Last week, Janice Boyle, director of development for Options Community Services, told the Now-Leader that the charity was in “absolute shock” when it received word it was being told to vacate the premises. She said it was “out of left field” and that the organization has been “working hard to try to talk to the school board to, as of yet, no success.”

Surrey school district spokesman Doug Strachan told the Now-Leader last week the district “went to tender and will have a new daycare operator to manage that part of the program.”

At the time, Strachan said the district feels it’s “time to refresh our Growing Together program and refocus it again on our students, as well as explore other partnerships that can enhance the program.”

On Wednesday, Strachan said the district is “aware of the claim and as the matter is now before the court, our response will come through the court process.”

According to Options’ Notice of Civic Claim, tensions rose between the two parties when the program’s enrolment began to drop in 2017. That year, the charity laid off two staff and began to enrol some families from the community to prevent further layoffs.

That September, Options says the district reduced its days of operation from five to four, resulting in enrolment dropping further.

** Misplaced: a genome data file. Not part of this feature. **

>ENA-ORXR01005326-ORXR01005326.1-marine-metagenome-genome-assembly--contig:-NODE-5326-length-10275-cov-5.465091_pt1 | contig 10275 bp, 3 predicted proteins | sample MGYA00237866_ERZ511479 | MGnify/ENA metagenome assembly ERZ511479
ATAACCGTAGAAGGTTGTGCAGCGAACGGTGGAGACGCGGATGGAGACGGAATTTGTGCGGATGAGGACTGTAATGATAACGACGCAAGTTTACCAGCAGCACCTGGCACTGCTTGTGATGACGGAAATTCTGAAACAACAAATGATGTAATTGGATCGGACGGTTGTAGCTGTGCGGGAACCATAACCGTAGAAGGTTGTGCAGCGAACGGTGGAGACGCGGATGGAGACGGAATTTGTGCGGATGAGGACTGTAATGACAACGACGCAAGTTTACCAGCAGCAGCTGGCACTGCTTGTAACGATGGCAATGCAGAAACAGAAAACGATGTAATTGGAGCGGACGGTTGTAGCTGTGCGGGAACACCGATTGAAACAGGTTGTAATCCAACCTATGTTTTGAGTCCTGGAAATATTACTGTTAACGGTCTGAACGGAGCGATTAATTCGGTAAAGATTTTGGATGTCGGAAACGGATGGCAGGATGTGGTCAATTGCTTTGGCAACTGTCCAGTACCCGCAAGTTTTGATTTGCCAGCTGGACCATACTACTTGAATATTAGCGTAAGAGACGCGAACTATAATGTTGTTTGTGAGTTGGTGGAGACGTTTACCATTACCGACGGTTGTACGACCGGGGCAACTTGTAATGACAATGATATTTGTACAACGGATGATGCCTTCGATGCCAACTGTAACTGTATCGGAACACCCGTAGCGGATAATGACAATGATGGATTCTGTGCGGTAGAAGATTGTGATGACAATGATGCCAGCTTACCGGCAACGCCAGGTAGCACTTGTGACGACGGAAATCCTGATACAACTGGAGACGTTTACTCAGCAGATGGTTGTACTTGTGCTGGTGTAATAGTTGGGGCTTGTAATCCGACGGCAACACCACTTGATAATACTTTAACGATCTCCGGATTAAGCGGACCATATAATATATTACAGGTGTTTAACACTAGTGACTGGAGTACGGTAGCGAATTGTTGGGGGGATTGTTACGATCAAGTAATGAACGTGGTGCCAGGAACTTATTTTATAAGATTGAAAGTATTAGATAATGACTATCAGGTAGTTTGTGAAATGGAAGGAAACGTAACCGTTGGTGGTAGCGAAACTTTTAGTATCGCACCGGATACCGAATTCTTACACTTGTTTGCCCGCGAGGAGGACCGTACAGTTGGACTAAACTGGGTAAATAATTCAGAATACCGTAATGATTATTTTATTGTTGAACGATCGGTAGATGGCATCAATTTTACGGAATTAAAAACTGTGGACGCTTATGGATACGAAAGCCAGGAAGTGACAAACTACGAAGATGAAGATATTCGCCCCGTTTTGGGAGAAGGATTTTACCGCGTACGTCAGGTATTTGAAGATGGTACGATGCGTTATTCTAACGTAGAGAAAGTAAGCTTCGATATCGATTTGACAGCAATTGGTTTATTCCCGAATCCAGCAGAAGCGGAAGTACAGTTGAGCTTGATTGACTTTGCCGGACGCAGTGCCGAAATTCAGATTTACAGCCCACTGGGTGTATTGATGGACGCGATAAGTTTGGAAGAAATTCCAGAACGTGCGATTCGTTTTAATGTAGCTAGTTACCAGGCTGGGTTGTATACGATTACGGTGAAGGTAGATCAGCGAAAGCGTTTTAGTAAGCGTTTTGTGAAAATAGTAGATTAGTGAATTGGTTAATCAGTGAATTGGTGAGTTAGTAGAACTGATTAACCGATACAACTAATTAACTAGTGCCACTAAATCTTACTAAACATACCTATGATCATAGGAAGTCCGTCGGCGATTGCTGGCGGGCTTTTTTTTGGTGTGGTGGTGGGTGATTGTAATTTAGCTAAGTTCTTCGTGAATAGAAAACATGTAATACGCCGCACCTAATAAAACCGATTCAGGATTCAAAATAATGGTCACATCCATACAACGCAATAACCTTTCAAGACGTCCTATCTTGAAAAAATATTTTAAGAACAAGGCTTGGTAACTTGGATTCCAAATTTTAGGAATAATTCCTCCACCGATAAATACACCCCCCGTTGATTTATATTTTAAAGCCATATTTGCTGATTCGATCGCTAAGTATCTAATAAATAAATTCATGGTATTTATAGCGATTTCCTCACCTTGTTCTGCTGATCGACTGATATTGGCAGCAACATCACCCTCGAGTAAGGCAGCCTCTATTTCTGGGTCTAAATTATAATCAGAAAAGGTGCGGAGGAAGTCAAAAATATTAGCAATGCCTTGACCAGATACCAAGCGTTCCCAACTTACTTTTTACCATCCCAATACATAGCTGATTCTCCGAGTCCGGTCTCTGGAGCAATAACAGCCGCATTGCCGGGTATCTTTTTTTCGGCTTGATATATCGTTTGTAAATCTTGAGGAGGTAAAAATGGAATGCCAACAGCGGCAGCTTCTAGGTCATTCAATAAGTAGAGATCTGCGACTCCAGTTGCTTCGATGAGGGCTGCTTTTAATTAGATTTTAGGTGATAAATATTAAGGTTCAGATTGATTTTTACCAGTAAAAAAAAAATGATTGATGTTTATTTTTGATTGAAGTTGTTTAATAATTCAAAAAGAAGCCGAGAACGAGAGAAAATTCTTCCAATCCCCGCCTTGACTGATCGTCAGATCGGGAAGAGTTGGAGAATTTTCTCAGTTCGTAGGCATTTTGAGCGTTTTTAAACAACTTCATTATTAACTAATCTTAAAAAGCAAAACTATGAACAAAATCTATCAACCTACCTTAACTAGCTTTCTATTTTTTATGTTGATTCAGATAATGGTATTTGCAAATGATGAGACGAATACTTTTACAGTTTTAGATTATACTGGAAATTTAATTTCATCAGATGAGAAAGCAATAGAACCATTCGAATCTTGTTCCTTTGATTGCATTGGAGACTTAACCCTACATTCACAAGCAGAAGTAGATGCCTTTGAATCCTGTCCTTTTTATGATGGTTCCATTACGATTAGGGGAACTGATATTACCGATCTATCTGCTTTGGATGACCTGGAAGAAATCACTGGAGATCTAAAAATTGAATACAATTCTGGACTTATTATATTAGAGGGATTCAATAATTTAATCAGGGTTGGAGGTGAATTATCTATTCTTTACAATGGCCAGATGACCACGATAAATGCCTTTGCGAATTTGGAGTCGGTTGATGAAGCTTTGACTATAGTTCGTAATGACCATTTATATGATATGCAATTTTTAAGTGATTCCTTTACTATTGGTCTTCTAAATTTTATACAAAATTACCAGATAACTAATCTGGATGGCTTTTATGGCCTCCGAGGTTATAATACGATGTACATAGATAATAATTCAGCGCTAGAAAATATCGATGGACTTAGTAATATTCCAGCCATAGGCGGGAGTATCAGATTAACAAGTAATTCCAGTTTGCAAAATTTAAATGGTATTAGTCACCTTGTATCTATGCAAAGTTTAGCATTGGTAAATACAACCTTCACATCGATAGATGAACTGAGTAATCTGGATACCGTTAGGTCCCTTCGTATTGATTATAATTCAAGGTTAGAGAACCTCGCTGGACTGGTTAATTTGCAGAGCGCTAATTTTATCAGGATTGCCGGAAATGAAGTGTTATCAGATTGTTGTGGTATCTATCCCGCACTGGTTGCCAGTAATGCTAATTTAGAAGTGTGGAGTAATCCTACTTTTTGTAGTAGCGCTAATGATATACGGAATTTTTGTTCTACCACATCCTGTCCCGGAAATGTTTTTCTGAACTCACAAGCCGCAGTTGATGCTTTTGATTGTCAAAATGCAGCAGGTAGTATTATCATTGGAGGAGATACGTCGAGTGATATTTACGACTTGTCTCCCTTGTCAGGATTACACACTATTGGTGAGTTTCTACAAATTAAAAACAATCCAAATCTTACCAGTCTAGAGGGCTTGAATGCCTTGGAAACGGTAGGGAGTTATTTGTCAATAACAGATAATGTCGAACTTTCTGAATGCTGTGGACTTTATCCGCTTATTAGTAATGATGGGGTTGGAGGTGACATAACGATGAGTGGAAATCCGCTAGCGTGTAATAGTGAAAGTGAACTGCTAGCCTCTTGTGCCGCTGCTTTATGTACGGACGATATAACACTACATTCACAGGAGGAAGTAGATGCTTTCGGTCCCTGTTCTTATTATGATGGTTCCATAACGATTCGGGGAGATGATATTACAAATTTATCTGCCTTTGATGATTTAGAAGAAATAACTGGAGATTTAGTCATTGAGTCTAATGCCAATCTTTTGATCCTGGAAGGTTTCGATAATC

In the lawsuit, Options claims there was further tension over the charity being selected as one of the “Universal Child Care Prototype Sites” by the provincial government, involving a $10-a-day child care pilot program.

Options states it learned it had been awarded the contract, but that it couldn’t inform the district due to a non-disclosure agreement that was in place until Premier John Horgan made the announcement in December of 2018.

The school district later “expressed concern about being embarrassed that the senior administrators at the School District were not aware of the prototype funding until so late,” Options alleges, adding that at one point, the district accused the charity of being in breach of its 2018-19 School District Funding Agreement.

Since then, Options states it has “repeatedly tried to work with the School District to address its concerns, but the School District has refused to engage in any meaningful dialogue.”